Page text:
Interviews & Profiles

Reaching rural areas with high-speed internet

A Q&A with Assembly Member Carrie Woerner.

Carrie Woerner, Assembly Committee on Libraries and Education Technology Chair

Carrie Woerner, Assembly Committee on Libraries and Education Technology Chair Assembly

For Assembly Member Carrie Woerner, the quest to connect every corner of the state is one that is constantly at the forefront of her mind. As the representative of a largely rural district, she hears constantly from constituents who are limited – in options for businesses, for education, for medical care, for entertainment, for employment opportunities – by the lack of high-quality internet options. In particular, during the pandemic she saw just how vital high-speed internet can be in her position as chair of the Libraries and Education Technology Committee. Already struggling to keep up in a remote school environment, many families were forced to huddle in cars outside local libraries, sometimes the only high-speed option available, using the Wi-Fi connection to complete assignments. That’s why she has continued to work with colleagues from across the aisle and Gov. Kathy Hochul’s administration to push for solutions in her district and across the state.

During the pandemic, libraries became a lifeline to many people who were struggling with staying connected to the outside world because they lacked quality internet options in their home. What role did they play in helping people through that time, and what role do you see them playing going forward?

I think libraries generally have – and we saw this in the pandemic – tended to get broadband access before the broader public gets it. So we saw how anybody who was doing remote school or remote work gravitated towards the libraries, and if it was, after hours, they would sit in the parking lot and draft off of the Wi-Fi in the library. So we saw the important role that internet access at a library played for people who don’t have the access at their home. I think one of the realities of our life in the 21st century is that remote access to things is a bigger and bigger part of our life. So whether we’re talking about education, or we’re talking about work, or we’re talking about health care, remote access is a big part of this. You can’t do that without internet access. There are other access issues around access to the device. As I’ve toured libraries around the state, a number of libraries will have the ability to check out a laptop. So you can check out a laptop, use it in the library, and then you check it back in again. It’s not just about having the internet access. It’s also about having the device you need to do the work on the internet. There are other libraries that have privacy booths, and you can schedule a telehealth visit in the privacy booth in the library because you don’t have internet access for telehealth at home. It’s maybe 20 degrees outside and you can’t sit in your car and do it in the parking lot. So libraries will have a privacy booth that you can use. So I think that the libraries are definitely looking at access in as broad of a definition as possible. But clearly having the wired access to broadband which they can then amplify using Wi-Fi modems in the space so that everybody can access it has proven to be very, very important.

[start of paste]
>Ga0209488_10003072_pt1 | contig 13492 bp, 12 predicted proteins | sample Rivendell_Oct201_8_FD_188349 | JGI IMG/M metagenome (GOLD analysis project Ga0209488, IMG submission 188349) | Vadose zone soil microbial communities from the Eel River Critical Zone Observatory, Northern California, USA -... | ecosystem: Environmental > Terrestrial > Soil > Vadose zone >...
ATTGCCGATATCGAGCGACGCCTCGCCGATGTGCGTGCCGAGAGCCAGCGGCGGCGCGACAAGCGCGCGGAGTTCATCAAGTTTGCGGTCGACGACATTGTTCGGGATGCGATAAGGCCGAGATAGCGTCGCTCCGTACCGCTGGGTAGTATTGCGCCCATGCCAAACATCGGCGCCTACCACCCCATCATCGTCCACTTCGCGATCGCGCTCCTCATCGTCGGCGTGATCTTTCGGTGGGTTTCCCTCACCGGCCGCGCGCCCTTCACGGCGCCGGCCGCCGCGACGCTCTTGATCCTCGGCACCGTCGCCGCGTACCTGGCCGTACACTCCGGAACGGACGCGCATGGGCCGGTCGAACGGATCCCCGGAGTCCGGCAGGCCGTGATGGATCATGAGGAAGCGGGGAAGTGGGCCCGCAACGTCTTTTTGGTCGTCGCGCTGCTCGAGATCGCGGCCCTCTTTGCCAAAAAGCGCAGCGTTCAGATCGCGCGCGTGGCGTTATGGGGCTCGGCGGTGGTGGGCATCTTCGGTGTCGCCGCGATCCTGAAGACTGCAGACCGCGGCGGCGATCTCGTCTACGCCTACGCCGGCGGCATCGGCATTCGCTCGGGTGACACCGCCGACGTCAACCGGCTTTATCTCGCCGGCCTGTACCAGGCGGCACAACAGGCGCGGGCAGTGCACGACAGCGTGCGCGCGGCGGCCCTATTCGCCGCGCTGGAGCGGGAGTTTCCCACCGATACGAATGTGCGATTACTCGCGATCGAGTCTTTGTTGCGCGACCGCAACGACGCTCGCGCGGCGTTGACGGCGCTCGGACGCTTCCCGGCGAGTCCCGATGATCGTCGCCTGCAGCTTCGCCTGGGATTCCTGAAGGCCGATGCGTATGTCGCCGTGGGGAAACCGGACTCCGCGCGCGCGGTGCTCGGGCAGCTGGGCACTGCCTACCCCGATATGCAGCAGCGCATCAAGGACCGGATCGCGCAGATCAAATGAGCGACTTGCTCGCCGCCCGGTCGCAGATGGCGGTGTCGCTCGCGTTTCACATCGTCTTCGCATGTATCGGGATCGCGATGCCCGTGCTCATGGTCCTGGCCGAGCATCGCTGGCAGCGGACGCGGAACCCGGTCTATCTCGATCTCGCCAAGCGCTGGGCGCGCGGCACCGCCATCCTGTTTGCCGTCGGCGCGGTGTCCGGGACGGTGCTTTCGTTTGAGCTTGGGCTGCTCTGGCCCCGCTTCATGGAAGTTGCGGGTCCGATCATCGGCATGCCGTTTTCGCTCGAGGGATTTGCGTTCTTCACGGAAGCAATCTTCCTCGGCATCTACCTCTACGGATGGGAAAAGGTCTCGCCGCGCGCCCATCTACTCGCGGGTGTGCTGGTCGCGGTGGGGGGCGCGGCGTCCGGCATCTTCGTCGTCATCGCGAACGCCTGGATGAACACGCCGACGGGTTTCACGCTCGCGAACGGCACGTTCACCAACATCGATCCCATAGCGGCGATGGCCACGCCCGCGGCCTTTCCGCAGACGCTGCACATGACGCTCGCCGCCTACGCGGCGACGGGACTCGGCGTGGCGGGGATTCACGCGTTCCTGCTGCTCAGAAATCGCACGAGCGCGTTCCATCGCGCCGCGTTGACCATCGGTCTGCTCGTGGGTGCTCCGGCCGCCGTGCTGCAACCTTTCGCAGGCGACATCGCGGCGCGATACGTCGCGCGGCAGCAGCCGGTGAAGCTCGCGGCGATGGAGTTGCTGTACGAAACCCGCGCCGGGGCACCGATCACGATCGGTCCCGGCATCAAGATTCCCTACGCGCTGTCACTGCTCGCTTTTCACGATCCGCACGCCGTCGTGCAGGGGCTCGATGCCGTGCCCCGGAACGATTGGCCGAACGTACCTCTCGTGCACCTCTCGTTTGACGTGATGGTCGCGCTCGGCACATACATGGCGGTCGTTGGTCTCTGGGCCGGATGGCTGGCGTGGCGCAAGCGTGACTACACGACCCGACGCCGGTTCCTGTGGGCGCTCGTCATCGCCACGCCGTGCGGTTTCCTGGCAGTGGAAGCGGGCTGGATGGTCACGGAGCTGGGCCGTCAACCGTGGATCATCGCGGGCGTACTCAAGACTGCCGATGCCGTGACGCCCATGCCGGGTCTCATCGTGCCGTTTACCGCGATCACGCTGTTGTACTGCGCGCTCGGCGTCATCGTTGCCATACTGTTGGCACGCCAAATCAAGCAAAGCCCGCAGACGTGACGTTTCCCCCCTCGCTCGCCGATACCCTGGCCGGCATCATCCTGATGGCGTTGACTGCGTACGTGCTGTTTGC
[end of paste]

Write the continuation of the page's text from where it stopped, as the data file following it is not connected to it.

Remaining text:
The affordability aspect can sometimes be framed as an urban issue. Is that a concern in your district as well?

Absolutely. I mean, seniors on a fixed income, they’ve struggled with the cost of internet service. They struggled with the cost of cell service and mobile phone service. So it affects the senior population. It affects the working poor. It affects, obviously, the very poor. Any place where there’s a pocket of poverty, whether that’s urban or rural, it’s going to have an impact. We don’t regulate the pricing of internet service. It’s not a regulated utility. I think that will ultimately end up being problematic. So to be continued as to whether we incorporate internet and broadband into the regulated utilities. But I do think we’ve got to first focus on access, and then focus on affordability.

The state has deployed fixed Wi-Fi and satellite solutions in some remote areas where it is costly to lay and maintain wire for few homes. Do you think those are acceptable long-term solutions in those areas?

Is universal access possible so every home with the exception of the ones who choose to be off the grid has electricity coming to it? Every home has utilities coming to it. So it begs the question, why would we think it’s not possible to bring broadband access to every home if there are poles and wires that bring utilities to every home?